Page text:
Critical and ethical

Front Cover
 

What people are saying - Write a review

We haven't found any reviews in the usual places.

Contents

Summer Quillinan dc 3034
304
French Revolution 1830 3089
308
Rotten Boroughs Ac 30910
309
Edgeworth Ac 31114
314
Sir Walter Scott
316
Of writing moro Prose 31618
318
Of the Reform Bill 3201
320
Of political Affairs 821
321
Family Affliction Ac
322
Lucretia Davidson Ac 3256
325
Tuition at the University 3267
326
Dissenters in University
327
Skelton
328
On a Tour
369
Letters to Brother
370
Emerson and Carlyle
371
Old Haunts revisited
372
AlstonsPortraitof ColcriJgo
373
The Laureateship 37780
377
Landor Ac 3801
381
Socinianism 3823
382
Sacred Hymns
383
Birthday in America Ac 8846
384
Classfellows and School fellows 3867
386
Queen Ac 3878
389
Poems of Imagination Ac 3913
391
Of the College of May nooth Ac 3934
393
Of the Hercsiarch Church of Rome 3945
394
Family Trials 3956
395
Mormonites Ac 3967
396
and 149 Death of Dora 39S9
398
To John Peace Esq 399400
399
A Senants Illness and Death
400
On the Death of Coleridge Further Reminiscences and Memo rabilia by Rev R P Graves An Americans Reminiscences Recollections of Aubrey do Yc...
403
Klop stock
405
Personal Reminiscences of
414
Hon Mr Justice Coleridge
423
430
430
Recollections of a Tour in Italy by II C Robinson
433
Reminiscoi ces of Lady Richard son and Mrs Davy
435
Conversations and Reminiscences recorded by the Bishop of Lincoln
458
Reminiscences of the Rev R P Graves 167
467
From Recollections of tho Last Days of Shelley and Byron by E J Trelawny Esq From Letters of Professor Taylor Anecdote of Crabbo
499
Later Opinion of Lord Brougham
504
232
513

Other editions - View all

Common terms and phrases

Popular passages

Page 475 - Around me I behold, Where'er these casual eyes are cast, The mighty minds of old : My never-failing friends are they, With whom I converse day by day. With them I take delight in weal And seek relief in woe ; And while I understand and feel How much to them I owe, My cheeks have often been bedew'd With tears of thoughtful gratitude.
Page 5 - Hawkshead and Ambleside, and gave me extreme pleasure. The moment was important in my poetical history ; for I date from it my consciousness of the infinite variety of natural appearances which had been unnoticed by the poets of any age or country, so far as I was acquainted with them ; and I made a resolution to supply, in some degree, the deficiency.
Page 390 - I saw Tennyson, when I was in London, several times. He is decidedly the first of our living poets, and I hope will live to give the world still better things. You will be pleased to hear that he expressed in the strongest terms his gratitude to my writings. To this I was far from indifferent, though persuaded that he is not much in sympathy with what I should myself most value in my attempts, viz., the spirituality with which I have endeavoured to invest the material universe, and the moral relations...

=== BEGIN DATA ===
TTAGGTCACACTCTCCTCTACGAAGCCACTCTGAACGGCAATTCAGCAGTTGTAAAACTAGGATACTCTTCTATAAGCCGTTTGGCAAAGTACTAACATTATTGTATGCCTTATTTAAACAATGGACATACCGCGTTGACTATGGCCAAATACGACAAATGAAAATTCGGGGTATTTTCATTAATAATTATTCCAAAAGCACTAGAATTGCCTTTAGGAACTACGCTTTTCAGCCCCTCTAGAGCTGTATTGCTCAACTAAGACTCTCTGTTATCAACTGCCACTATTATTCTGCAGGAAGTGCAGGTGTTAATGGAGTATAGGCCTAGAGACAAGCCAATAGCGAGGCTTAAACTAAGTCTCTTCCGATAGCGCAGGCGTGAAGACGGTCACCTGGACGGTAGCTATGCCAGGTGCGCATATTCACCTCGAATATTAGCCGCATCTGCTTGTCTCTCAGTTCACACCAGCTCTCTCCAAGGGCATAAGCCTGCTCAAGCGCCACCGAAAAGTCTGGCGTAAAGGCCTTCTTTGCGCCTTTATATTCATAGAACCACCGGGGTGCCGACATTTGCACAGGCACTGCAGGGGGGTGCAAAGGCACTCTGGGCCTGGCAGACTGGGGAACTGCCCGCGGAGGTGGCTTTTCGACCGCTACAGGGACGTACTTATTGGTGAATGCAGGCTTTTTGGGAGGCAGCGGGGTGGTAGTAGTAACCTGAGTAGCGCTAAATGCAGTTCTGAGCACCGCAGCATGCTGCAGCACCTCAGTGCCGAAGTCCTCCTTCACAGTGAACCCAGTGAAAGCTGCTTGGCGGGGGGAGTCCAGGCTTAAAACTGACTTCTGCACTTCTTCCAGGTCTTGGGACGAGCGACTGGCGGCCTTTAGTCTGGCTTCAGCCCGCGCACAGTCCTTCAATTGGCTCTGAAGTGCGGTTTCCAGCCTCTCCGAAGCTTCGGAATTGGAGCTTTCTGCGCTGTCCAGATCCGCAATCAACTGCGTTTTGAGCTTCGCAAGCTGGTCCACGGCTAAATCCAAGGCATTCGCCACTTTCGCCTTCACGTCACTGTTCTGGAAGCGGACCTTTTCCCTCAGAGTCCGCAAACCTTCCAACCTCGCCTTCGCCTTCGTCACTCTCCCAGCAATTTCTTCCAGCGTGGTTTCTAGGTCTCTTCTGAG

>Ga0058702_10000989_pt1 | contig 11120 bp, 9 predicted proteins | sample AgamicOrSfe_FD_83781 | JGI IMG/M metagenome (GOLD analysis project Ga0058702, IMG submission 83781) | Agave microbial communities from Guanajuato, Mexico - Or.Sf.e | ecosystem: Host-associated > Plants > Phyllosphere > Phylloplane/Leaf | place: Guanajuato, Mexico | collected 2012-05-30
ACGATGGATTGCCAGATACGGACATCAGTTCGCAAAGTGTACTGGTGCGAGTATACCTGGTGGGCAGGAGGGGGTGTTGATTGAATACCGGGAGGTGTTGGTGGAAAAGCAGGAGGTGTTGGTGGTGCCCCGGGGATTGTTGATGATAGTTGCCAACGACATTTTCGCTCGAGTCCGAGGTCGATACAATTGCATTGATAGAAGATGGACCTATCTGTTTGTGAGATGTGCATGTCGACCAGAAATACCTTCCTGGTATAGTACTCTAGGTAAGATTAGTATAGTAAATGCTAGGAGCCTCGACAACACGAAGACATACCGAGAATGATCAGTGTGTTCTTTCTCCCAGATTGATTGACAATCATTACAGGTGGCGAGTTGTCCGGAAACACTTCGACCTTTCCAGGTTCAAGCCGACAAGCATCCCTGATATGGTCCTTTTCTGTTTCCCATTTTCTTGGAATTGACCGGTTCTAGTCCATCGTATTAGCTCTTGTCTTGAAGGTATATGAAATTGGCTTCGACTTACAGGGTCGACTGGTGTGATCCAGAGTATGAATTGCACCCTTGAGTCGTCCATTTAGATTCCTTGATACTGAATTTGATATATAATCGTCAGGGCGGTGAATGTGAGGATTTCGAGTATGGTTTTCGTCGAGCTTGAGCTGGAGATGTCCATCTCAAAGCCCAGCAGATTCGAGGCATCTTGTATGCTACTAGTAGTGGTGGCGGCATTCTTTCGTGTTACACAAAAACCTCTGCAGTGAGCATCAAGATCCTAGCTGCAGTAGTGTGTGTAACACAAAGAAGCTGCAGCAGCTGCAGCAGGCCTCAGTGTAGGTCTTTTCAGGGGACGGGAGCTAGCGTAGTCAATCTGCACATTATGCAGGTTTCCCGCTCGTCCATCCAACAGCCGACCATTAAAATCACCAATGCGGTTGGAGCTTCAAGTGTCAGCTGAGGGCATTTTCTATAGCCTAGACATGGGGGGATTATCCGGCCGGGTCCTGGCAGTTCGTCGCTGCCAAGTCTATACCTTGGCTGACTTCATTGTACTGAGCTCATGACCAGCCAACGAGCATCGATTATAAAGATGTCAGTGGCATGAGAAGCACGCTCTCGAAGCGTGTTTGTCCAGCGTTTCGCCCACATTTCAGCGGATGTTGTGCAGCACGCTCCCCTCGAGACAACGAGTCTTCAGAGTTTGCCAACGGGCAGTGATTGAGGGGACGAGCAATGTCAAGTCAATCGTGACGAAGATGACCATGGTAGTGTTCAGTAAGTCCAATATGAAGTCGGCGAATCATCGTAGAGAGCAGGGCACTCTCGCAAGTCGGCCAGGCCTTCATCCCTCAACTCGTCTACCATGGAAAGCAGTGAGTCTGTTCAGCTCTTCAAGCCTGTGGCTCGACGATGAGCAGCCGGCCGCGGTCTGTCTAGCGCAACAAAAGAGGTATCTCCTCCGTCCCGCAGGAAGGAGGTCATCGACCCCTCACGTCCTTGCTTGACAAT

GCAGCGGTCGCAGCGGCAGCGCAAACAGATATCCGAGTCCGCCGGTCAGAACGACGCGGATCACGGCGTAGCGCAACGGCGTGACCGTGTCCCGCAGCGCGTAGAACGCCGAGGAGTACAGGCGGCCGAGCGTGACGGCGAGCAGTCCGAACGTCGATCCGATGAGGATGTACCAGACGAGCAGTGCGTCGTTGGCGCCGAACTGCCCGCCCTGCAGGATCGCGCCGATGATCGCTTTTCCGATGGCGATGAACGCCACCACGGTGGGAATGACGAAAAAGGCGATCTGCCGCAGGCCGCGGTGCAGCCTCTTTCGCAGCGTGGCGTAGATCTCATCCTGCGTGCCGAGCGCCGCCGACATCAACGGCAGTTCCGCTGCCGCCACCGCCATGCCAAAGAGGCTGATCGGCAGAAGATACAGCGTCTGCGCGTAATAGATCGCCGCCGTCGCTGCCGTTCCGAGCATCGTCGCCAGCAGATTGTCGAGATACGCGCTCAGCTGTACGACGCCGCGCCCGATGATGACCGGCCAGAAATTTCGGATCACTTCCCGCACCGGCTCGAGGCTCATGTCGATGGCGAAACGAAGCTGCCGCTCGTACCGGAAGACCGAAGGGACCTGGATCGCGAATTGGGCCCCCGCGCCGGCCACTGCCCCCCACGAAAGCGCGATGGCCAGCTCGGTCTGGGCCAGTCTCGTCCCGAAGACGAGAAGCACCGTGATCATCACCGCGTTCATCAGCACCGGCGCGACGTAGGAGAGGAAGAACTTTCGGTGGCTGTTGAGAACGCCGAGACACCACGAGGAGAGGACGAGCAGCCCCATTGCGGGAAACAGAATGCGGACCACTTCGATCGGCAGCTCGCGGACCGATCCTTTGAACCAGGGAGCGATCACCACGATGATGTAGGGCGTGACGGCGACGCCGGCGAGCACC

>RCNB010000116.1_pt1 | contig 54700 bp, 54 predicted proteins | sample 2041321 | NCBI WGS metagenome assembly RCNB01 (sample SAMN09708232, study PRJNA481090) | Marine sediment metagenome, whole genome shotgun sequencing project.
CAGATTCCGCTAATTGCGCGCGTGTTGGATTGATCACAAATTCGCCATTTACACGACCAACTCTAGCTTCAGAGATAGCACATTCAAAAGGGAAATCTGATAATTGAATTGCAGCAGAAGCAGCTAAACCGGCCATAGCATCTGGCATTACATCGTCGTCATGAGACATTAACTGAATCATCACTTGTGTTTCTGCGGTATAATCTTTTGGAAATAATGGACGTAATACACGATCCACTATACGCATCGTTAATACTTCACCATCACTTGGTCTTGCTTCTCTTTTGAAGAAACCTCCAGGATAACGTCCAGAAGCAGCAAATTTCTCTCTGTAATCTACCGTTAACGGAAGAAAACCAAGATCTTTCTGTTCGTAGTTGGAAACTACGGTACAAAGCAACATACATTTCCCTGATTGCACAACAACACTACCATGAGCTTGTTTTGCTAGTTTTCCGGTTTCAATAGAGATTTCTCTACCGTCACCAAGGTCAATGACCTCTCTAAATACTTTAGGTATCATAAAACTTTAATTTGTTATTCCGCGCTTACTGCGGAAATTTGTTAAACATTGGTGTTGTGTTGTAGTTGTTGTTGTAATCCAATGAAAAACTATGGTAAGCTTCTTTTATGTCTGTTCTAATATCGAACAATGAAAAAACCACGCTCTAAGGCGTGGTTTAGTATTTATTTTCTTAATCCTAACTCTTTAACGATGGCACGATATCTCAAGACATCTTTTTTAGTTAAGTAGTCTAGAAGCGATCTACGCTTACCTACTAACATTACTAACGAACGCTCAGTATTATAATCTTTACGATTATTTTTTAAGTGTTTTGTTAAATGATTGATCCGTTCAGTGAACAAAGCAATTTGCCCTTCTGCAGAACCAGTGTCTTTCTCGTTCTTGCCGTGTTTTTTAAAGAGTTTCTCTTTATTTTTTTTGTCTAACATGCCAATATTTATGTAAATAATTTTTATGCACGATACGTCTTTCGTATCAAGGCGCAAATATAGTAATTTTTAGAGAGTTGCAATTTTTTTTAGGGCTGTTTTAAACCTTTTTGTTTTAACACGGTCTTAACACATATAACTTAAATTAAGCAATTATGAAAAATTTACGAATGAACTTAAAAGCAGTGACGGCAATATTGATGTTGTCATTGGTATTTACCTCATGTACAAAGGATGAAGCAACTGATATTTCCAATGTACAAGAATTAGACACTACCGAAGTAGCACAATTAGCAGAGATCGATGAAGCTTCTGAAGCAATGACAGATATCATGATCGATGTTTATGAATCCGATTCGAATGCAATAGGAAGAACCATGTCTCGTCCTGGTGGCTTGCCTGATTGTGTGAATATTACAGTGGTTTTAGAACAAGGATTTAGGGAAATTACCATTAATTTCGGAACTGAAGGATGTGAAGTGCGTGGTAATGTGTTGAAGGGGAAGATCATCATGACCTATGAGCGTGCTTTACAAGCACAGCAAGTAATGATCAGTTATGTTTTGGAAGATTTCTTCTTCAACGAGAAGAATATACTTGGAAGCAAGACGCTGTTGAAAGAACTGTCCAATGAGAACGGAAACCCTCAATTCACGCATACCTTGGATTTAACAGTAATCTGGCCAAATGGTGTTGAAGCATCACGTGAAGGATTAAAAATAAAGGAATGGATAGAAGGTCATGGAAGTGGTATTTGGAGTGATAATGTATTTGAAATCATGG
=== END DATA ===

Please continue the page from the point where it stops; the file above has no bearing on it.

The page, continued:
Page 17 - you represent him as having killed one of these birds on entering the South Sea, and that the tutelary spirits of these regions take upon them to avenge the crime.
Page 134 - ... present, as one should lightly see; and whereas in his clothes he appeared a withered and crooked silly old man, he now stood bolt upright, as comely a father as one might lightly behold.
Page 215 - Of troublous and distressed mortality, That thus make way unto the ugly Birth Of their own Sorrows, and do still beget Affliction, upon Imbecility : Yet seeing thus the course of things must run, He looks thereon not strange, but as fore-done. And whilst distraught Ambition compasses, And is encompassed, while as Craft deceives, And is deceived : whilst Man doth ransack Man, And builds on blood, and rises by distress ; And th...
Page 474 - MY days among the Dead are past ; Around me I behold, Where'er these casual eyes are cast, The mighty minds of old: My never-failing friends are they, With whom I converse day by day.
Page 273 - Be strong ; — be worthy of the grace Of God, and fill thy destined place : A soul, by force of sorrows high, Uplifted to the purest sky Of undisturbed humanity...
Page 43 - And they that shall be of thee shall build the old waste places; thou shall raise up the foundations of many generations, and thou shalt be called the repairer of the breach, the restorer of paths to dwell in...
Page 319 - Again and again I must repeat, that the composition of verse is infinitely more of an art than men are prepared to believe ; and absolute success in it depends upon innumerable minutiae, which it grieves me you should stoop to acquire a knowledge of. Milton talks of ' pouring easy his unpremeditated verse...